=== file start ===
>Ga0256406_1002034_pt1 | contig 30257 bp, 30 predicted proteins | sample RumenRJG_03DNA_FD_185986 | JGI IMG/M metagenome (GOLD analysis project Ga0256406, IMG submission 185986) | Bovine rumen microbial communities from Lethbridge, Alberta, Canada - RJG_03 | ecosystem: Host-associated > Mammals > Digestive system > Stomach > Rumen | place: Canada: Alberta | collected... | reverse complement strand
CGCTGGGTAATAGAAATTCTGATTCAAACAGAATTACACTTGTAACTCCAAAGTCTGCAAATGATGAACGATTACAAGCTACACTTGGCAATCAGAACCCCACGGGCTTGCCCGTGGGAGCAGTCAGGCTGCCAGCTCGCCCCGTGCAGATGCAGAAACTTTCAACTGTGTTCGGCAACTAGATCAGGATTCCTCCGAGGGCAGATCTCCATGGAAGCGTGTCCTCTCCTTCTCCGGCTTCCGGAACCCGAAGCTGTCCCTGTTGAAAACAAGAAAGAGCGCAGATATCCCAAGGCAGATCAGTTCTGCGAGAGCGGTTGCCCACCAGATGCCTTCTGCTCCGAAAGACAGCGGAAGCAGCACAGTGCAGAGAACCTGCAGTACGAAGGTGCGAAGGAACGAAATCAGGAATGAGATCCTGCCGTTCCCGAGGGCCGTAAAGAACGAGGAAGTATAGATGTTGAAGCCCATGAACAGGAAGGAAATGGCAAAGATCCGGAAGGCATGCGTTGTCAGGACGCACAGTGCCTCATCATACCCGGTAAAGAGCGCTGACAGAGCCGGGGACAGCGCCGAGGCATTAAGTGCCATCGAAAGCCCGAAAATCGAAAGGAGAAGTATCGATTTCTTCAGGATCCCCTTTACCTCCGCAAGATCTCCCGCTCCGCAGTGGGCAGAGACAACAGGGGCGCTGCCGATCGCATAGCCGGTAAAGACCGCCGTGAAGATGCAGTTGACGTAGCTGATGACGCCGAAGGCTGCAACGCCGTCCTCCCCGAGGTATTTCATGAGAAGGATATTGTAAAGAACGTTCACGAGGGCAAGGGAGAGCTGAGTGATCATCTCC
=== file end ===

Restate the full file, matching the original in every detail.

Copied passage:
>Ga0256406_1002034_pt1 | contig 30257 bp, 30 predicted proteins | sample RumenRJG_03DNA_FD_185986 | JGI IMG/M metagenome (GOLD analysis project Ga0256406, IMG submission 185986) | Bovine rumen microbial communities from Lethbridge, Alberta, Canada - RJG_03 | ecosystem: Host-associated > Mammals > Digestive system > Stomach > Rumen | place: Canada: Alberta | collected... | reverse complement strand
CGCTGGGTAATAGAAATTCTGATTCAAACAGAATTACACTTGTAACTCCAAAGTCTGCAAATGATGAACGATTACAAGCTACACTTGGCAATCAGAACCCCACGGGCTTGCCCGTGGGAGCAGTCAGGCTGCCAGCTCGCCCCGTGCAGATGCAGAAACTTTCAACTGTGTTCGGCAACTAGATCAGGATTCCTCCGAGGGCAGATCTCCATGGAAGCGTGTCCTCTCCTTCTCCGGCTTCCGGAACCCGAAGCTGTCCCTGTTGAAAACAAGAAAGAGCGCAGATATCCCAAGGCAGATCAGTTCTGCGAGAGCGGTTGCCCACCAGATGCCTTCTGCTCCGAAAGACAGCGGAAGCAGCACAGTGCAGAGAACCTGCAGTACGAAGGTGCGAAGGAACGAAATCAGGAATGAGATCCTGCCGTTCCCGAGGGCCGTAAAGAACGAGGAAGTATAGATGTTGAAGCCCATGAACAGGAAGGAAATGGCAAAGATCCGGAAGGCATGCGTTGTCAGGACGCACAGTGCCTCATCATACCCGGTAAAGAGCGCTGACAGAGCCGGGGACAGCGCCGAGGCATTAAGTGCCATCGAAAGCCCGAAAATCGAAAGGAGAAGTATCGATTTCTTCAGGATCCCCTTTACCTCCGCAAGATCTCCCGCTCCGCAGTGGGCAGAGACAACAGGGGCGCTGCCGATCGCATAGCCGGTAAAGACCGCCGTGAAGATGCAGTTGACGTAGCTGATGACGCCGAAGGCTGCAACGCCGTCCTCCCCGAGGTATTTCATGAGAAGGATATTGTAAAGAACGTTCACGAGGGCAAGGGAGAGCTGAGTGATCATCTCC